Publications des agents du Cirad


Looking for the vector of the latest discovered geminivirus genus, Capulavirus. [P.48]

Bernardo P., Deshoux M., Granier M., Ferdinand R., Galzi S., Fernandez E., Blanc S., Filloux D., Peterschmitt M., Roumagnac P.. 2015. In : CIRAD ; IRD. 15èmes Rencontres de Virologie Végétale, Aussois, France, 18-22 janvier 2015. s.l. : s.n., p. 106-106. Rencontres de virologie végétale. 15, 2015-01-18/2015-01-22, Aussois (France).

Viral metagenomics studies based on virion-associated nucleic acid extraction, sequence-independent amplification and next generation sequencing proved to be effective for discovering three highly divergent geminiviruses in South Africa, France and Finland. Although these geminiviral sequences were isolated from different continents, hemispheres and plant families, including Euphorbia caput-medusae (Euphorbiaceae), Medicago sativa (Fabaceae) and Plantago lanceolata (Plantaginaceae), they were clustered in the same phylogenetic group and were highly divergent from all the sequences classified in the seven established geminivirus genera. Based on sequence relatedness and genome organization, these new highly divergent geminivirus species were provisionally classified in a new geminivirus genus, tentatively named "Capulavirus". To estimate the epidemiological potential of these new geminiviruses but also to confirm their classification according to the criteria defined by the International Committee on Taxonomy of Viruses, including insect vector and host range, further studies were done with two capulaviruses available in our laboratory: Euphorbia caput medusae latent virus (EcmLV) from South Africa (Bernardo et al. 2013) and a capulavirus isolated from alfalfa in France provisionally named Alfalfa leaf curl virus (ALCV) according to the symptoms observed on infected plants. ALCV may cause yield losses because the infected plants exhibited stunting and distorted growth. ALCV was detected in Camargue, Provence Alpes Côte d'Azur, Languedoc Roussillon and Midi-Pyrénées. An infectious clone of EcmLV was prepared and used to determine the host range of EcmLV and test various phloem feeding insects reared in our laboratory, for vector transmission. Potentially infectious clones are presently prepared for ALCV for similar tests. In the meantime, a naturally infected alfalfa plant was transferred to a growth chamber and used as source plant for vector transmission. Potential vectors were also collected from infected alfalfa fields for testing ALCV transmission to alfalfa seedlings prepared in insect proof conditions.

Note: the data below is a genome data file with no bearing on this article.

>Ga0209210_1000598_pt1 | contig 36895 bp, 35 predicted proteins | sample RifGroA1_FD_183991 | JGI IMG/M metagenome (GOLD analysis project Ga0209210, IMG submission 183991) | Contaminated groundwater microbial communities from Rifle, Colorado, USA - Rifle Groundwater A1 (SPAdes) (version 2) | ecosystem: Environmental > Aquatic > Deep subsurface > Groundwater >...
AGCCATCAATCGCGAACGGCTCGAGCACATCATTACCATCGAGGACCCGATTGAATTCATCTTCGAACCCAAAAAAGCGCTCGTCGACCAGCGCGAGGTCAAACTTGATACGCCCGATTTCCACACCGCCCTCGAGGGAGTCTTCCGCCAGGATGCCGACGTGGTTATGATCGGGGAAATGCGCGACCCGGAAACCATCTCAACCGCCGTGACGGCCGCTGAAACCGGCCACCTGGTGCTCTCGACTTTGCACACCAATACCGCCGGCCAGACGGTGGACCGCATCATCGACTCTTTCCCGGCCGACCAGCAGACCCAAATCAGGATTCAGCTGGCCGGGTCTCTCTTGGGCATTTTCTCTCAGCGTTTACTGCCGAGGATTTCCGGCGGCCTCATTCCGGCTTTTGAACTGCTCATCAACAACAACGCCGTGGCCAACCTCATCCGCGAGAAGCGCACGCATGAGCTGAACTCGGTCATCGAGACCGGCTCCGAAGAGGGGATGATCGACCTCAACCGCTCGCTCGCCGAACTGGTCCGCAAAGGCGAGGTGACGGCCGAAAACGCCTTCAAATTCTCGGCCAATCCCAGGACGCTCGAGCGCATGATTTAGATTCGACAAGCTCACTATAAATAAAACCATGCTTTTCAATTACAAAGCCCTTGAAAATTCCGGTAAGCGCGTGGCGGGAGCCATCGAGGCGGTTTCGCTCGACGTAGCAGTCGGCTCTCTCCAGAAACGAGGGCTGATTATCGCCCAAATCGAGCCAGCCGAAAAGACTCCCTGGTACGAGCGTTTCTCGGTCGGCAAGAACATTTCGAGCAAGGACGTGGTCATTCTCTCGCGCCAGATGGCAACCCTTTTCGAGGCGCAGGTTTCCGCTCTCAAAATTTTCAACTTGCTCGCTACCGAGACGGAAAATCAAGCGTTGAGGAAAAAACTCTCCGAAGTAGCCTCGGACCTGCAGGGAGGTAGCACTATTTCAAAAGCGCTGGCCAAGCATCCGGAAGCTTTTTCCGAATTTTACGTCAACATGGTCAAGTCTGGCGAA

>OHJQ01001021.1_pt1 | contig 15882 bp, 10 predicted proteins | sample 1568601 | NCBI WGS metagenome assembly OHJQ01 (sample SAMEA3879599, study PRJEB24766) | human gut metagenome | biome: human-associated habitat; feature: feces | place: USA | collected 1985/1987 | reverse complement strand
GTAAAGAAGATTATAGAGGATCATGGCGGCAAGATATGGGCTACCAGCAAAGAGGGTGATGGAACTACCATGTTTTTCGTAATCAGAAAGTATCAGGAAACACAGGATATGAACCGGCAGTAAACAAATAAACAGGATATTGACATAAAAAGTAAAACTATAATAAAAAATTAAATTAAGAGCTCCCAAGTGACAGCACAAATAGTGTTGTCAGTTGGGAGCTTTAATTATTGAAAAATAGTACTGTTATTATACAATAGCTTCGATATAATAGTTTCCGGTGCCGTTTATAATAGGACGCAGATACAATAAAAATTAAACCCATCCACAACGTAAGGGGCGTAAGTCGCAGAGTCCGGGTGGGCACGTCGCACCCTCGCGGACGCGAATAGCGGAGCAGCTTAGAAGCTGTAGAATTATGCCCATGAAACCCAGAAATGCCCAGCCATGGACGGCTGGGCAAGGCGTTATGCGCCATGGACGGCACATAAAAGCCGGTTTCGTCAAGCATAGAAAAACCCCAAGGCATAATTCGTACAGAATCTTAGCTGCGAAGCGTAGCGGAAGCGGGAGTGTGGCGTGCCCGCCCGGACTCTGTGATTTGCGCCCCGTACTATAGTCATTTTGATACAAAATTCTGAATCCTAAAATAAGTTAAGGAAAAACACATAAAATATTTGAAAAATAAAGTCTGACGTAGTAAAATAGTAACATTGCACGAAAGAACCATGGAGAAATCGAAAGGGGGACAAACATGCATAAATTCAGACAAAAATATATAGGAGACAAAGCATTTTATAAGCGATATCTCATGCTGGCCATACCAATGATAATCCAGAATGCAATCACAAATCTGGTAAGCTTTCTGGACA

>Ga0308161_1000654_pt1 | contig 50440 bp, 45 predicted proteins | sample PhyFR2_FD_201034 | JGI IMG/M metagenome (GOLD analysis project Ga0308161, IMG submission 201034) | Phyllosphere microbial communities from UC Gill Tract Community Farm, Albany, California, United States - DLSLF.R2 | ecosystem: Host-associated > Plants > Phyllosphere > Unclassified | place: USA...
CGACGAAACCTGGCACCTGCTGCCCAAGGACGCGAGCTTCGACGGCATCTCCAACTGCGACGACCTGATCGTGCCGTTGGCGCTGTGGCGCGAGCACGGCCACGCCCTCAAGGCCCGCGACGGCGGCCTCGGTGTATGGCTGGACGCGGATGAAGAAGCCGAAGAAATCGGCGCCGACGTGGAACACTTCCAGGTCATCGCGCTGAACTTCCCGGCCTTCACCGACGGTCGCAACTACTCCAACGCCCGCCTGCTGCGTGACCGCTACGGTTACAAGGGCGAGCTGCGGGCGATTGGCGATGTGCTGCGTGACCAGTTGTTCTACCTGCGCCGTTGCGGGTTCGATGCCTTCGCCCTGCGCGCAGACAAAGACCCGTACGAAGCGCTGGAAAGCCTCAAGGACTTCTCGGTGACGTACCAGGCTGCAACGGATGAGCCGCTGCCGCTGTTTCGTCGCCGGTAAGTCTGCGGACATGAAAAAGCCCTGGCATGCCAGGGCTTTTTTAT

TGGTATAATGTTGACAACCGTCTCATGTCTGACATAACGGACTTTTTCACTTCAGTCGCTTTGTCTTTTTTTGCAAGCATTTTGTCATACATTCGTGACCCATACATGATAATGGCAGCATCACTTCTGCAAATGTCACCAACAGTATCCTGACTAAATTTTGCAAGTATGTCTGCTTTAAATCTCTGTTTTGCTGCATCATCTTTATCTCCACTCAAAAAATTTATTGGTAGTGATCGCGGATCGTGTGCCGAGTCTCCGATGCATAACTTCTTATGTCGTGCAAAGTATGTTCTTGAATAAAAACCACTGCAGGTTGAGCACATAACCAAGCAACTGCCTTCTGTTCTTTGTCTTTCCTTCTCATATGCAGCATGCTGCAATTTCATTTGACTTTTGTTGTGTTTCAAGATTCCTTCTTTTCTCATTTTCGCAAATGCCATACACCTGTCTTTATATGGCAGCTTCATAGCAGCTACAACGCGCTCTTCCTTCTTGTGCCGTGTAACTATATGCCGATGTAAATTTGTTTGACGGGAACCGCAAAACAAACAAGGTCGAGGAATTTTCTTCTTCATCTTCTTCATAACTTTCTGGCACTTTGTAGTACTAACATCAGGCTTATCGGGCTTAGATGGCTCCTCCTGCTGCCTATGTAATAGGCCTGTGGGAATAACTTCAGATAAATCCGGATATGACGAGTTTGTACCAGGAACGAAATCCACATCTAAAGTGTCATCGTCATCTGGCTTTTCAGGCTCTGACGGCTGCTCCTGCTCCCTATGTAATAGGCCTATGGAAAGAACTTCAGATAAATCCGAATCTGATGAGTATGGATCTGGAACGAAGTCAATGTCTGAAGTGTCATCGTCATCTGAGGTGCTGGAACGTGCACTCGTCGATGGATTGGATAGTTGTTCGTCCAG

Documents associés

Communication de congrès

Agents Cirad, auteurs de cette publication :